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How to live to 100? Get moving, says Ariane Sherine

When newspapers give daily contradictory advice on how to live longer, and on what foods will either help you or kill you, how do we know who to trust and what to do to genuinely reach a ripe old age? In this article Ariane Sherine explains how you can get started on your journey to being a centenarian.

How can you become a centenarian? As the wit reading this article might quip: avoid dying before your 100th birthday. Most people don’t manage to though; the average UK woman only lives to 82.9, and the average UK man lives to 79.2. Worse still, when you look at healthy life expectancy – that is, how long people remain in good health for – the UK figures drop to an abysmal 63.6 years for women and 63.1 years for men. This means the average British woman will live the last 19.3 years of her life in ill health, while the average British man will suffer for 16.1 years.

However, this fate isn’t inevitable. For example, last year, the average life expectancy in Japan was an impressive 87.5 years for women and 81.4 years for men – and when it comes to healthy life expectancy, Japanese women live 74.8 years in good health (11.2 years longer than British women) and Japanese men live 72.1 years (9 years longer than their British male counterparts).

So how, realistically, can we Brits avoid the fate of an early death and up to two decades of suffering ill health before we kick the bucket? There are many factors which contribute either positively or negatively to life expectancy, not all of them within our control, but the number one factor we can influence is probably exercise. It improves pretty much every health metric and, if taken to extremes, can extend your life by over a decade.

I can almost hear you groan as you read that sentence. Believe me, I don’t love exercise either. It can be painful and boring, but put it into perspective: it’s definitely not as painful and boring as being confined to a hospital bed for 19 years at the end of your life, because you’ve failed to exercise your muscles and now they’ve given up on you. You only get one body – sadly for everyone reading this, we’re not at the cyborg stage of science and technology yet – and as the truism goes, if you don’t use it, you lose it.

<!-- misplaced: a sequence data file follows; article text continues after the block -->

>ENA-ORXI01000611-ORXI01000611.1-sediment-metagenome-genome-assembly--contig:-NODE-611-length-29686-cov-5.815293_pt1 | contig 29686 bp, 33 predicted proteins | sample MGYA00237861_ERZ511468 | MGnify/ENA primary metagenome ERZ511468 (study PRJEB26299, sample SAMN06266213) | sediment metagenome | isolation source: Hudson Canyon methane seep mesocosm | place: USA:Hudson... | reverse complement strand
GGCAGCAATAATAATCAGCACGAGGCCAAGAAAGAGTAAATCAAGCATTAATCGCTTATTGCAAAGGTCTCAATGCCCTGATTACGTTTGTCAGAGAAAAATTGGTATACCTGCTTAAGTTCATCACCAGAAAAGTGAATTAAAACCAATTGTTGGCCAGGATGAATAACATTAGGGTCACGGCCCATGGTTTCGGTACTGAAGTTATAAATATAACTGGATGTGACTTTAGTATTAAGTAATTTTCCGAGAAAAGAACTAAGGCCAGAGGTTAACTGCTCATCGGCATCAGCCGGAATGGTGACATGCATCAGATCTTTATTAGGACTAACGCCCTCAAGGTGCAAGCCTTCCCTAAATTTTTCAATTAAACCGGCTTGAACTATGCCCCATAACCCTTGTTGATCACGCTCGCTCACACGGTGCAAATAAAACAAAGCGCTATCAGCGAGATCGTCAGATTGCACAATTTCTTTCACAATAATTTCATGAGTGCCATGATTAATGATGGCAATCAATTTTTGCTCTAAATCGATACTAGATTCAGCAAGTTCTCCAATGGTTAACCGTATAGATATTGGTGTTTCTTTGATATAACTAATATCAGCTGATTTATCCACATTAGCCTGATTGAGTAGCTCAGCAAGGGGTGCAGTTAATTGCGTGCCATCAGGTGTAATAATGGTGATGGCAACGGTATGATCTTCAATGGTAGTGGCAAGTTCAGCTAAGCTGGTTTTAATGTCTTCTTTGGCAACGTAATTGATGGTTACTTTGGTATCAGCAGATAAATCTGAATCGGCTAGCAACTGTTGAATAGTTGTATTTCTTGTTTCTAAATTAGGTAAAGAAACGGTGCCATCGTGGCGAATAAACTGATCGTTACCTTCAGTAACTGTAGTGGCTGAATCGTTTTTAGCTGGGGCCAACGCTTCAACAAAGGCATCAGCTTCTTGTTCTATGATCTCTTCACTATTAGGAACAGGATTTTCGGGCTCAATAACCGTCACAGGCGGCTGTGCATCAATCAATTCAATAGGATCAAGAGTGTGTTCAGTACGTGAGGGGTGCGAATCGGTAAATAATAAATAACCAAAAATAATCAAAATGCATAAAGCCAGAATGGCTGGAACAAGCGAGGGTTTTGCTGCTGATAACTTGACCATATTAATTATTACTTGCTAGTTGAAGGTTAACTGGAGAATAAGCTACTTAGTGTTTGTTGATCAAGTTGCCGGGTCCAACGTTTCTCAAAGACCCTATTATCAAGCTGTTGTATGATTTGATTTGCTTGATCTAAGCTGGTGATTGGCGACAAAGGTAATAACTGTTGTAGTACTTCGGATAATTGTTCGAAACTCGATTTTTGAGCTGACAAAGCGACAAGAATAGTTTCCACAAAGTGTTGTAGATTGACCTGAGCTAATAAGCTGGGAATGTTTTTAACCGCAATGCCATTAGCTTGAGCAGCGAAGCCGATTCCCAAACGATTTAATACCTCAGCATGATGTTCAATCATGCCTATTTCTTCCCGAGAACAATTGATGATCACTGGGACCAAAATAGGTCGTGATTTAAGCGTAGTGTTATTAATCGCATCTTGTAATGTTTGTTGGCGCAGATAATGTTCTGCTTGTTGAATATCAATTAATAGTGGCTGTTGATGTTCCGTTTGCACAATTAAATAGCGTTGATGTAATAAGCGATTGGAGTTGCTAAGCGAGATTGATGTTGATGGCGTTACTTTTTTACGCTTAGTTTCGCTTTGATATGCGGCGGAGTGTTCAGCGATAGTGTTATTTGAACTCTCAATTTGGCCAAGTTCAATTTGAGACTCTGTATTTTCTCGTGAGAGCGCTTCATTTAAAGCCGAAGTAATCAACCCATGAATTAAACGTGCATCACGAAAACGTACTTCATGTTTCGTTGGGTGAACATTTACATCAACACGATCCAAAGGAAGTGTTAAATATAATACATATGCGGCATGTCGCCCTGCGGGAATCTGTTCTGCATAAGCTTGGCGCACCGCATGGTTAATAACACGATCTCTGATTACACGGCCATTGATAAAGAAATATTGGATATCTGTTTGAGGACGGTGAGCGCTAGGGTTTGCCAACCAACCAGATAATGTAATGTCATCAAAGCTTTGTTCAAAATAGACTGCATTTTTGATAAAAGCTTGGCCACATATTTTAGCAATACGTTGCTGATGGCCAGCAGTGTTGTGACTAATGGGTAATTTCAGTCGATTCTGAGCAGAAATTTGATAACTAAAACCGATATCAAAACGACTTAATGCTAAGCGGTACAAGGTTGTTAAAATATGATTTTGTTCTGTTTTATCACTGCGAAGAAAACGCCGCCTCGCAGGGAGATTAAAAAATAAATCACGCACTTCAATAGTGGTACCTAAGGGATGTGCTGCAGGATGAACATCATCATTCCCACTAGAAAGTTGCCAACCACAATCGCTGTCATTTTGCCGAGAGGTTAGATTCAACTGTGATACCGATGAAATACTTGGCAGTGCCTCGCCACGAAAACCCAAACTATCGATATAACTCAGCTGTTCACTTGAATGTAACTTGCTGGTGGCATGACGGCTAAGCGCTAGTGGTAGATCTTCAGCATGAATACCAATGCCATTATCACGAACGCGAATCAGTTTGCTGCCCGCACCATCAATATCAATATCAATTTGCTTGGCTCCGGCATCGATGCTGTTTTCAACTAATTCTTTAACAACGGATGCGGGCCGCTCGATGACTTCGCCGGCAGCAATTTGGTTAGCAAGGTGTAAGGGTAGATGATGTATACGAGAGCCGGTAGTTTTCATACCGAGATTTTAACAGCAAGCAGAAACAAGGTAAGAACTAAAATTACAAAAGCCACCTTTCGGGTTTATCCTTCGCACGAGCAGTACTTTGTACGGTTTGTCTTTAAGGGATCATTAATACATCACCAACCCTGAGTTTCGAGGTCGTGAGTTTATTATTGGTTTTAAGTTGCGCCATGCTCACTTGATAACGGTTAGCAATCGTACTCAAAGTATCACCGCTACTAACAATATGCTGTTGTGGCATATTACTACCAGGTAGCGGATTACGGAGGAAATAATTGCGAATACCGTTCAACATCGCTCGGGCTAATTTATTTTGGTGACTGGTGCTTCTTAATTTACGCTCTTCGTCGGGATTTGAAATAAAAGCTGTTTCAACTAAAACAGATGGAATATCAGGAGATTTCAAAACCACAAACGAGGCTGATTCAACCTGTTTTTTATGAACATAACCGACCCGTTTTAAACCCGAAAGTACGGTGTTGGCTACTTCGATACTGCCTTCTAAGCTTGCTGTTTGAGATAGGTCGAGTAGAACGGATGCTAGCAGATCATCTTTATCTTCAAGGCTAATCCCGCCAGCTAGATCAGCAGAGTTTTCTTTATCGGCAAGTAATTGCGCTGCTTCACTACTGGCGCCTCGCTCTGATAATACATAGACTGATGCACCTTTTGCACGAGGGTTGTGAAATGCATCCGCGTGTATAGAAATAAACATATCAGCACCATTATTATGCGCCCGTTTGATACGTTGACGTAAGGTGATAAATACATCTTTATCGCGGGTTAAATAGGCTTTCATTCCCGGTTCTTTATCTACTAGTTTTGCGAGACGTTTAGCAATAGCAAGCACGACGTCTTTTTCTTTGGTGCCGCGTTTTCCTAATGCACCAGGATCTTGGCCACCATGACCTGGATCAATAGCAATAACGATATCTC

The good news is that there are a multitude of new ways to make exercise easier and more fun. If you have an iPhone – and around half of UK smartphone users do – you can get an Apple Watch to pair with it. The revolutionary device urges you to improve your health in many ways, from encouraging you to stand for a minute each hour (crucial for health, as the ‘Standing’ chapter of How to Live to 100 explains) to exhorting you to raise your heart rate for half an hour a day, burn 360 ‘active calories’ (calories over and above those you’d ordinarily burn just by being awake) and even meditate.

This isn’t an ad for Apple, so other fitness trackers are available, but having owned a FitBit too, its efficacy pales in comparison to the swish style, smart tech and general well-thought-outness of the Apple Watch. If you’re Apple-averse, or don’t fancy an annoying tracker buzzing on your wrist, why not get a Nintendo Switch and buy the Ring Fit Adventure, a compelling fitness game? Or if you’re skint, there are endless free fitness classes available on YouTube, from dance routines to aerobics to yoga.

Of course, exercise isn’t going to get you to 100 by itself if you spend your days alone chain-smoking, drinking ten pints of beer a day and stuffing your face with turkey twizzlers. That’s where the rest of our new book How to Live to 100 comes in. Public health consultant David Conrad has studied all the scientific evidence behind 100 factors that affect life expectancy, and provided lifestyle advice to help you maximise your chances of reaching 100. There are some truly fascinating findings – for example, did you know that having sex twice a week is the optimum frequency for longevity? (No, we don’t know why. I’d happily have sex twice an hour if I got the chance, but that’s TMI!)

There’s also a quiz I’ve compiled at the end of the book which allows you to work out how well you’re doing in terms of your quest for a long and healthy life, and lets you identify which areas need work. I’ve upped my ‘five-a-day‘ to a ‘ten-a-day’ (six veggies, four fruit) and have turned pescatarian as a result of David’s research (red and cured meat is linked to bowel cancer). I also need to move around more, so I’ll leave you to go and buy the book while I go and do some star jumps. Happy reading, and I look forward to an invitation to your 100th birthday party.